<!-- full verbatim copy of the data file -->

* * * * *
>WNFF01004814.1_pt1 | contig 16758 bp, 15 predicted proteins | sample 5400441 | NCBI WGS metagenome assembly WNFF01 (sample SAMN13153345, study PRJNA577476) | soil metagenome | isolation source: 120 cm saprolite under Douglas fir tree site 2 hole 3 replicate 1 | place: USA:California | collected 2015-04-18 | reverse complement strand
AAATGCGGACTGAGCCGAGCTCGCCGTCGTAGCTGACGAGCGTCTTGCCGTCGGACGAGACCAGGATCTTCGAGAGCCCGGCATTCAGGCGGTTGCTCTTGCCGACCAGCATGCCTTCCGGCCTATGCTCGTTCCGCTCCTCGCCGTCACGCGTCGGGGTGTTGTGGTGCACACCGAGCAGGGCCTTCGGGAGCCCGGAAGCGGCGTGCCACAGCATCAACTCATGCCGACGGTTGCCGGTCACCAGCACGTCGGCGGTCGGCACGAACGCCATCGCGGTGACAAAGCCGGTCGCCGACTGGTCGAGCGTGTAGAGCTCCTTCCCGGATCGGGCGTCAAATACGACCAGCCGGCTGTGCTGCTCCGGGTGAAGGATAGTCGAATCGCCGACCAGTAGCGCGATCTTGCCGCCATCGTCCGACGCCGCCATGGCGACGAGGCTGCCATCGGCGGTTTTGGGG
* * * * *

>WNFF01004814.1_pt1 | contig 16758 bp, 15 predicted proteins | sample 5400441 | NCBI WGS metagenome assembly WNFF01 (sample SAMN13153345, study PRJNA577476) | soil metagenome | isolation source: 120 cm saprolite under Douglas fir tree site 2 hole 3 replicate 1 | place: USA:California | collected 2015-04-18 | reverse complement strand
AAATGCGGACTGAGCCGAGCTCGCCGTCGTAGCTGACGAGCGTCTTGCCGTCGGACGAGACCAGGATCTTCGAGAGCCCGGCATTCAGGCGGTTGCTCTTGCCGACCAGCATGCCTTCCGGCCTATGCTCGTTCCGCTCCTCGCCGTCACGCGTCGGGGTGTTGTGGTGCACACCGAGCAGGGCCTTCGGGAGCCCGGAAGCGGCGTGCCACAGCATCAACTCATGCCGACGGTTGCCGGTCACCAGCACGTCGGCGGTCGGCACGAACGCCATCGCGGTGACAAAGCCGGTCGCCGACTGGTCGAGCGTGTAGAGCTCCTTCCCGGATCGGGCGTCAAATACGACCAGCCGGCTGTGCTGCTCCGGGTGAAGGATAGTCGAATCGCCGACCAGTAGCGCGATCTTGCCGCCATCGTCCGACGCCGCCATGGCGACGAGGCTGCCATCGGCGGTTTTGGGG